By Matt Vella
August 28, 2011

Editor’s note: Every week, publishes a favorite story from our magazine archives. Today we turn to banking giant Bank of America, which this week saw a much-need vote of confidence from billionaire investor Warren Buffett. Buffett’s Berkshire Hathaway is swooping in to reassure markets once again by investing $5 billion in Bank of America, allaying widespread fears that the biggest U.S. bank lacks sufficient capital. This article from 1947 looks at how Bank of America’s enigmatic founder made the most of California’s post-war boom to create an unparalleled behemoth.

FORTUNE — Amadeo Peter Giannini, Founder-Chairman of California’s Bank of America, has probably had more impact on U.S. banking than any individual since the elder Morgan. Last year, when deposits passed the $5.2-billion mark, his branching institution became the largest bank in the world, succeeding to the place previously held by the Chase National Bank. Such distinctions, won in a struggle of unforeseen proportions, are sculptured in “A.P.’s” six-foot-one-and-a-half-inch stance, his stride, and the set of his taurian shoulders. Asked recently if he thought he had ever-in his seventy-seven years made a mistake, A.P. gave the hoarse, quick answer: “No.”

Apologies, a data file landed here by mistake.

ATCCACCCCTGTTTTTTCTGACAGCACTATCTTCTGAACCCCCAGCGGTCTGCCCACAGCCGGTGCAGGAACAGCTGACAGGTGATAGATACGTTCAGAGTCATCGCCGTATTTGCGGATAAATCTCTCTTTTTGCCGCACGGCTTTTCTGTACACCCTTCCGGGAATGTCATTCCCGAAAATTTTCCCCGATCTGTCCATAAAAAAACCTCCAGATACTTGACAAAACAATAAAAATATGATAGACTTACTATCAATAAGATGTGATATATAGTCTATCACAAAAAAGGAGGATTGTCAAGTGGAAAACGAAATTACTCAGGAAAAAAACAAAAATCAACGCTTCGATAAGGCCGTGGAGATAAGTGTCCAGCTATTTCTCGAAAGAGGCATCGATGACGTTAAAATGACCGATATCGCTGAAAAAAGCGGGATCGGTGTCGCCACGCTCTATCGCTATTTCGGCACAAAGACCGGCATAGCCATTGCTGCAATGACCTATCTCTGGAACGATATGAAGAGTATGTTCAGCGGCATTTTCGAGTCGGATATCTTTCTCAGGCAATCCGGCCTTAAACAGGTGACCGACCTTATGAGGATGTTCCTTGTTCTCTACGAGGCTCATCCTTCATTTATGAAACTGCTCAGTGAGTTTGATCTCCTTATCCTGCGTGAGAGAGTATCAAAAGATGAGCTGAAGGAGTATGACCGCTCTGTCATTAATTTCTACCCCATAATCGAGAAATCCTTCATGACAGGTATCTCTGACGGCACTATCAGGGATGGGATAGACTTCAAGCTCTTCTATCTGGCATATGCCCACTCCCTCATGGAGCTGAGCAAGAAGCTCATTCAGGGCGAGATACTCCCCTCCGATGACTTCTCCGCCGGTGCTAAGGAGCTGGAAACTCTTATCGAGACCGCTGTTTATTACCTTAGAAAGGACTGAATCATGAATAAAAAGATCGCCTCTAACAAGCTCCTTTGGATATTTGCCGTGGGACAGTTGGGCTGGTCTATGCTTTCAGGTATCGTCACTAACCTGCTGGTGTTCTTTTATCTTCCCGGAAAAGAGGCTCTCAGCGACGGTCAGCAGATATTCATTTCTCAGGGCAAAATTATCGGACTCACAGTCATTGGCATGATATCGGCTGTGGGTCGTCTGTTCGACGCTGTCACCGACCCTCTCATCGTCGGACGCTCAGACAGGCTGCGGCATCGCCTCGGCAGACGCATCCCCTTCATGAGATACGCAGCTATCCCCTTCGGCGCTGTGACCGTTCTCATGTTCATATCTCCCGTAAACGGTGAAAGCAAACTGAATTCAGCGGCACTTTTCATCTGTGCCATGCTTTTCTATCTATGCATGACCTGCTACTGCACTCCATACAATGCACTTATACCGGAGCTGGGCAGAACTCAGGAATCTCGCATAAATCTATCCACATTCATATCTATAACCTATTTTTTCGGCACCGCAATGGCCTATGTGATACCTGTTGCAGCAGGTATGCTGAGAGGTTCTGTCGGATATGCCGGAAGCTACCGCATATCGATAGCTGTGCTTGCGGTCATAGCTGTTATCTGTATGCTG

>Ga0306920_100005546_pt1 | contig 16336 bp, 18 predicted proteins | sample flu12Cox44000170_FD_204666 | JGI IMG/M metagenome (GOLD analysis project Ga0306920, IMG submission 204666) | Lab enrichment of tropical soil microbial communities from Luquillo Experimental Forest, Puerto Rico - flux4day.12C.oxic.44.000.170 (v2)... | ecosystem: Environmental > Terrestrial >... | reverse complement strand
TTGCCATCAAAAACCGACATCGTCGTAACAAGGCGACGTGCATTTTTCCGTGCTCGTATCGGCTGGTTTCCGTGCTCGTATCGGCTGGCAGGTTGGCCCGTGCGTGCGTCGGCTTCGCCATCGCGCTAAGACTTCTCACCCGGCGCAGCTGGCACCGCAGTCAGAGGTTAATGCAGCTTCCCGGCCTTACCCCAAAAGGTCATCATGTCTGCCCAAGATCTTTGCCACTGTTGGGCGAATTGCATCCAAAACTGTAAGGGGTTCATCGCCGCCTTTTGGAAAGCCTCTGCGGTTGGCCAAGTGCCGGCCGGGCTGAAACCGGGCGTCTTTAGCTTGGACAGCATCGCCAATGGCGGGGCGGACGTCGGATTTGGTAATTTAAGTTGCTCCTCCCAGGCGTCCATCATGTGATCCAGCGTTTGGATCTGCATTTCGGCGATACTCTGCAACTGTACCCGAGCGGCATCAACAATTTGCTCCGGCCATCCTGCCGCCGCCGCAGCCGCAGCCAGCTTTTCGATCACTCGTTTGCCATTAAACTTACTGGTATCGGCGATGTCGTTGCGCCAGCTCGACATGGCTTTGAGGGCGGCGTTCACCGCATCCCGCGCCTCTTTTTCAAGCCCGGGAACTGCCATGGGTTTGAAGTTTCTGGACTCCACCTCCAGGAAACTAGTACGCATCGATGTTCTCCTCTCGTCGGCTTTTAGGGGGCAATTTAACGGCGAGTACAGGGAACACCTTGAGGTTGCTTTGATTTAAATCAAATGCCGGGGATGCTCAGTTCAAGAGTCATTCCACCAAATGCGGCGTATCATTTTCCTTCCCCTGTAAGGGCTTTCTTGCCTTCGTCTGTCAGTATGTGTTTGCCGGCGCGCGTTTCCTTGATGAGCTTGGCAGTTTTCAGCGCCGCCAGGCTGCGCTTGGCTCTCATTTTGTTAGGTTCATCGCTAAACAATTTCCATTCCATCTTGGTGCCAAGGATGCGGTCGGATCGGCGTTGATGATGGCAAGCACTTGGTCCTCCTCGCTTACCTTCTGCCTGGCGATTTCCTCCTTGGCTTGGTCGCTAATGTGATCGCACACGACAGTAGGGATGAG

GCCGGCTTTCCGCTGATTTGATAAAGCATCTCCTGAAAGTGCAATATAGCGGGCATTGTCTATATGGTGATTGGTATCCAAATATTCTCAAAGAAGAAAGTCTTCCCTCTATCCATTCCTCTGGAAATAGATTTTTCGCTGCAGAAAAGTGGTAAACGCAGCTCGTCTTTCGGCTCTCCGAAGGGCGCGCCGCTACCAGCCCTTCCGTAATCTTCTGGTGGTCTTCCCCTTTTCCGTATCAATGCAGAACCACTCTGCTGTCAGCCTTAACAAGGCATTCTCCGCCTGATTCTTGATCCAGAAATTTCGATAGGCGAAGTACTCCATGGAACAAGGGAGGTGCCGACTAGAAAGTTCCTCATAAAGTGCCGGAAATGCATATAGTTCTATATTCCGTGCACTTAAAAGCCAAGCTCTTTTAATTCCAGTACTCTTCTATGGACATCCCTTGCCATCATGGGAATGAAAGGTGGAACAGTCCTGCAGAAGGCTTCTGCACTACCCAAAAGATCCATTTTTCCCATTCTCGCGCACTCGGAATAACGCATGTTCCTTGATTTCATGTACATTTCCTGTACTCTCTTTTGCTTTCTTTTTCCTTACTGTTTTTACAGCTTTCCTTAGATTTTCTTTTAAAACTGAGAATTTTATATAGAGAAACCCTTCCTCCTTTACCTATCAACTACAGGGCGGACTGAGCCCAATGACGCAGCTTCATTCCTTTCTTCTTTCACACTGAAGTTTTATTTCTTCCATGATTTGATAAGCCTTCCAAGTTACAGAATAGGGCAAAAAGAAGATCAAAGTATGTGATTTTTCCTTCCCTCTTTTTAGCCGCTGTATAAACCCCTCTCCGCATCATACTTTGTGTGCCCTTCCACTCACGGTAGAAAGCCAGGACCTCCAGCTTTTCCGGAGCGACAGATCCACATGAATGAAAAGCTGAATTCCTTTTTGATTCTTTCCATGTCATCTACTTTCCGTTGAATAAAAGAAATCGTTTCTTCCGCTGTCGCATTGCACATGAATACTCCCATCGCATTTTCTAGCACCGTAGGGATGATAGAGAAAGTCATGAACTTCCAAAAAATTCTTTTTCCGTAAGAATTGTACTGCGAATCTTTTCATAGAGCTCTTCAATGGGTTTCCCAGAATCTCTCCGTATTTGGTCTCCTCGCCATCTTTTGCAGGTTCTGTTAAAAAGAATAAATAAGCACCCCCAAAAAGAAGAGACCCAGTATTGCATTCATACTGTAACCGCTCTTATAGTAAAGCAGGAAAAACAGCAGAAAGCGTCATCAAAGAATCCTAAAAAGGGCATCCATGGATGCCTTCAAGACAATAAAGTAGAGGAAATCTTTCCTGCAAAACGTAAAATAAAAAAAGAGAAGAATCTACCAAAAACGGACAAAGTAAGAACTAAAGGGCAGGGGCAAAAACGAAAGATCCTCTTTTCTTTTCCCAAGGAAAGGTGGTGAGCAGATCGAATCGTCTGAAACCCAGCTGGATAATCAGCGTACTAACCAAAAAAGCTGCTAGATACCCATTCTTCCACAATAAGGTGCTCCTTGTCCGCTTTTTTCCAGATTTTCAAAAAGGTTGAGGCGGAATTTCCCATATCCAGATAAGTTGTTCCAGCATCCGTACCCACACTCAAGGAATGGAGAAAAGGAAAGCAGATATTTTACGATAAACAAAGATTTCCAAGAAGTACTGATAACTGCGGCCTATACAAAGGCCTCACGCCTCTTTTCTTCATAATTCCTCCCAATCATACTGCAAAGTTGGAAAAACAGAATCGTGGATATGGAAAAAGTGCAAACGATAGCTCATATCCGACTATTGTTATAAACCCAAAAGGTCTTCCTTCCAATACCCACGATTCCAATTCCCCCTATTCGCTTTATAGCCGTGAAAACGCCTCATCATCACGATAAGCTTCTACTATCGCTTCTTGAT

How A.P. founded the Bank of Italy in San Francisco in 1904, how he made it rise from the ashes of the 1906 earthquake fire, and how he won his fight in 1932 to regain control of the related holding company, Transamerica Corp., are too well known to need repeating. Not so well understood is the reason why his bank, which in 1930 became the Bank of America National Trust and Savings Association, has moved further faster — and more profitably — than any other U.S. bank. The publicity of its founder and the spectacular character of its rise have obscured the operations of the bank itself. When a bank becomes the world’s biggest, the fact demands a better explanation than the dynamics of a big personality.

Part of the explanation is obvious, of course: A.P. took full advantage of the forward motion around him. Take away one of a score of U.S. impulses toward twentieth-century growth, ranging from the Model T, the nickelodeon, and the telephone, to world wars and the broadening of U.S. income — take away any one of these and the Bank of America, and California, would not be what they are today.